Presentation on theme: "Summary Judgment in Louisiana"— Presentation transcript:
1 Summary Judgment in Louisiana Judge Rosemary LedetB. Scott AndrewsRobert E. KleinpeterDonald W. PriceLouisiana Judicial College2014 Evidence and Procedure SeminarFebruary 20, 2014
2 An Historical Perspective Summary JudgmentAn Historical Perspective
3 Rule 56 of FRCPIn 1938, the federal rules created a summary judgment process:applied to “all actions …”“a method for promptly disposing of actions in which there is no genuine issue of material fact”
4 The Initial Federal Court Approach For many decades after 1938:Summary judgment was the exception, not the ruleCourts were expected to be tougher on the movants than on the parties resisting summary judgment
5 The 1960 Code of Civil Procedure Included a procedure for summary judgmentOfficial comments observed it “will not be successfully utilized often” but the device “should go very far in discouraging [frivolous] demands and defenses.”Unavailable in certain family law casesNo partial summary judgment
6 Louisiana Judicial Response to Summary Judgment“Appropriate to consider federal jurisprudence” – Kay v. CarterAny doubt must be resolved against the motionBurden on the mover was “strict”Not appropriate for the determination of subjective or complex facts
7 United States Supreme Court 1986 Rulings of theUnited States Supreme CourtSummary judgment was granted:In Matsushita, where there could be no inference of conspiracyIn Anderson, where the court equated the issue on a MSJ to that on directed verdictIn Celotex, burden of proof bearer must establish the existence of a triable factual issue on that element
8 The CCP 1996 and 1997 Amendments Summary judgment is “favored” Burden of production of evidence on party who bears burden of proofMust be ruled on at least 10 days before trialAllowed even though it does not dispose of the caseEvidence to be scrutinized equally, removes trial presumption
9 Subsequent Developments I Greater use of MSJExpert testimony must be considered if it would be admissible at trialTimes for serving attachments and filing opposition papers are mandatoryMSJ shall be rendered “only as to those issues set forth in the motion before the court”
10 Subsequent Developments II If the court determines “that a party or nonparty is not negligent … or did not cause, … the injury or harm alleged, that party or nonparty may not be considered in any subsequent allocation of fault.” [excepting 1005].Only evidence admitted for the MSJ shall be considered by the courtTrial court must provide reasons for denial of MSJIn 2013, all attachments to, or opposing, the MSJ are deemed admitted into evidence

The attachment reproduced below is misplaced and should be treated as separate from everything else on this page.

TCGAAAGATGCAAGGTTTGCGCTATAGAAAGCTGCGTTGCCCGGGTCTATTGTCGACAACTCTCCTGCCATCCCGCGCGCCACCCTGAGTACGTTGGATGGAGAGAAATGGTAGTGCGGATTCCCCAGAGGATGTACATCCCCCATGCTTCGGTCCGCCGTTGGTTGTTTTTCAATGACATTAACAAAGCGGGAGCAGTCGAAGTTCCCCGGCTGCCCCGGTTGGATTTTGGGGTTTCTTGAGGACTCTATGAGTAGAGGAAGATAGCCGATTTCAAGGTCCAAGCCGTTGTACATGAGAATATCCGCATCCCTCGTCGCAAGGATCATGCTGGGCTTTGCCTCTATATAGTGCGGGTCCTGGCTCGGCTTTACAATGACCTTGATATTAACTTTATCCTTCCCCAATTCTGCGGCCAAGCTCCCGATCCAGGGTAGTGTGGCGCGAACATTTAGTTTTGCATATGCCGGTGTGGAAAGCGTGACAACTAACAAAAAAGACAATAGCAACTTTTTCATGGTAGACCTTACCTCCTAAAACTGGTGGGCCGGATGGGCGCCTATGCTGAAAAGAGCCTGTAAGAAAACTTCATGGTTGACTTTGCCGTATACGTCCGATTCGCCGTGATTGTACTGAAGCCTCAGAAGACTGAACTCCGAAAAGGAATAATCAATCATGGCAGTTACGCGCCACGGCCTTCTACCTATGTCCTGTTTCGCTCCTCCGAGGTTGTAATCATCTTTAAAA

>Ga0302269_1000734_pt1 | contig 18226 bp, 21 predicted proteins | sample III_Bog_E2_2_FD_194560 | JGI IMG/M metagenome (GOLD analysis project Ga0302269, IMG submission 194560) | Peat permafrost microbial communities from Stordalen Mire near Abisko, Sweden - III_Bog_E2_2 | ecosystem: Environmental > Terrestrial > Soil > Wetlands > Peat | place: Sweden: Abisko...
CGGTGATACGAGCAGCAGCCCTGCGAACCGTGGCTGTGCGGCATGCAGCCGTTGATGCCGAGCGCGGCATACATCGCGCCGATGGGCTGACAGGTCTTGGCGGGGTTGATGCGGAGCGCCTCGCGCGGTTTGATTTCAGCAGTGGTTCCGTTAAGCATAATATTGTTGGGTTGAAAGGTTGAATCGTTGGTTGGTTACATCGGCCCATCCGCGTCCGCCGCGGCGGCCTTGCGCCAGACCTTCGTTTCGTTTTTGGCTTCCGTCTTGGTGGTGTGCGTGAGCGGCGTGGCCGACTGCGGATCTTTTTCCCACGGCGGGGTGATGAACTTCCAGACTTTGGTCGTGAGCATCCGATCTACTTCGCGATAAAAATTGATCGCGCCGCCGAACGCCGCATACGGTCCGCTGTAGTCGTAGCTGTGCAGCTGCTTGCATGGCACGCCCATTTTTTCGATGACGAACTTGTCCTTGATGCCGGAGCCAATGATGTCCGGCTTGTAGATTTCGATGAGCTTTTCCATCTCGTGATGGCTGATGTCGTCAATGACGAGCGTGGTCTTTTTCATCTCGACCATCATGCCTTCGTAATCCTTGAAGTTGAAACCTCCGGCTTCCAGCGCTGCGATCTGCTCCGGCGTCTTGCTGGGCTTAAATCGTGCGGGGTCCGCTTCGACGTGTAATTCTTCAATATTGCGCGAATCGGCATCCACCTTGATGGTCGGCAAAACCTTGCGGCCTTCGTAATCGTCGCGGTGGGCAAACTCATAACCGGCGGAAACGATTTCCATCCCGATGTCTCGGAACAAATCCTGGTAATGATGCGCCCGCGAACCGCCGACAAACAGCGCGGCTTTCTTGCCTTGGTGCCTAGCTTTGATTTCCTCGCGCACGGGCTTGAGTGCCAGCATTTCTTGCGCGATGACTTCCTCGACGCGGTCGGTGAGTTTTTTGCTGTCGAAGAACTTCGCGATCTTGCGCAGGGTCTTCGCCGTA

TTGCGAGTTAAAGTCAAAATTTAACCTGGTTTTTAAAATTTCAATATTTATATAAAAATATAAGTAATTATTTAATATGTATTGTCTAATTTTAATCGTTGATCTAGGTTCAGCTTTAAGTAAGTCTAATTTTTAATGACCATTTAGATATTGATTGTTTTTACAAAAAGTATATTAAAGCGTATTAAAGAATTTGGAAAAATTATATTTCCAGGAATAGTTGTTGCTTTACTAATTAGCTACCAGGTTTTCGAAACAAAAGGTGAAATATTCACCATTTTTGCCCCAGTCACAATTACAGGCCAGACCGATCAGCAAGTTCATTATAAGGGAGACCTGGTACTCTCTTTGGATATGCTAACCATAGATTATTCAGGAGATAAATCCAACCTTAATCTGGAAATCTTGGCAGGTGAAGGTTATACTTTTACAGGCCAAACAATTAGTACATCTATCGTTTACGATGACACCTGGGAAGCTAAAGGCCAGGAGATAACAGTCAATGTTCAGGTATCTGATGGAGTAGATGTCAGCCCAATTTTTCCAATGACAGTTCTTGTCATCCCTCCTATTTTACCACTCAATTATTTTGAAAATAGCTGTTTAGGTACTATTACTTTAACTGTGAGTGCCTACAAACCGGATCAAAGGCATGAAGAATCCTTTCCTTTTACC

11 Amendments to Art. 966 Act 36 of 1966 Act 101 of 1983 Act 89 of 1984
13 Preliminary NotesSummary judgment may be rendered only as to the issues set forth in the Motion, and only admitted evidence may be considered by the court.MSJ can be filed by Plaintiff after Defendant has answered, and by Defendant at any time.Court shall render judgment within a reasonable time, and at least 10 days before trial.
14 Before the Hearing Motion has attached Order and states: Whether or not the case is set for trial and, if so, the trial date; andThat no testimony will be offered at the hearing.District Court Rule 9.8
15 Before the HearingMotion specifies the particular issue, theory of recovery, cause of action, or defense for which summary judgment is requested.
16 Before the Hearing Supporting Memo contains: List of essential legal elements necessary for the mover to win;List of material facts the mover contends are not genuinely disputed; andReference to the document proving each undisputed fact, with the pertinent part designated.District Court Rule 9.10
17 Before the HearingSupporting documents are cited in and attached to the Motion.
18 Before the HearingMotion, Supporting Memo, and Attachments are furnished to trial judge and served (by sheriff) on all parties at least 15 calendar days before the hearing.District Court Rule 9.9
19 Before the Hearing Opposing Memo contains: List of material facts the opponent contends are genuinely disputed; andReference to the document proving each undisputed fact, with the pertinent part designated.District Court Rule 9.10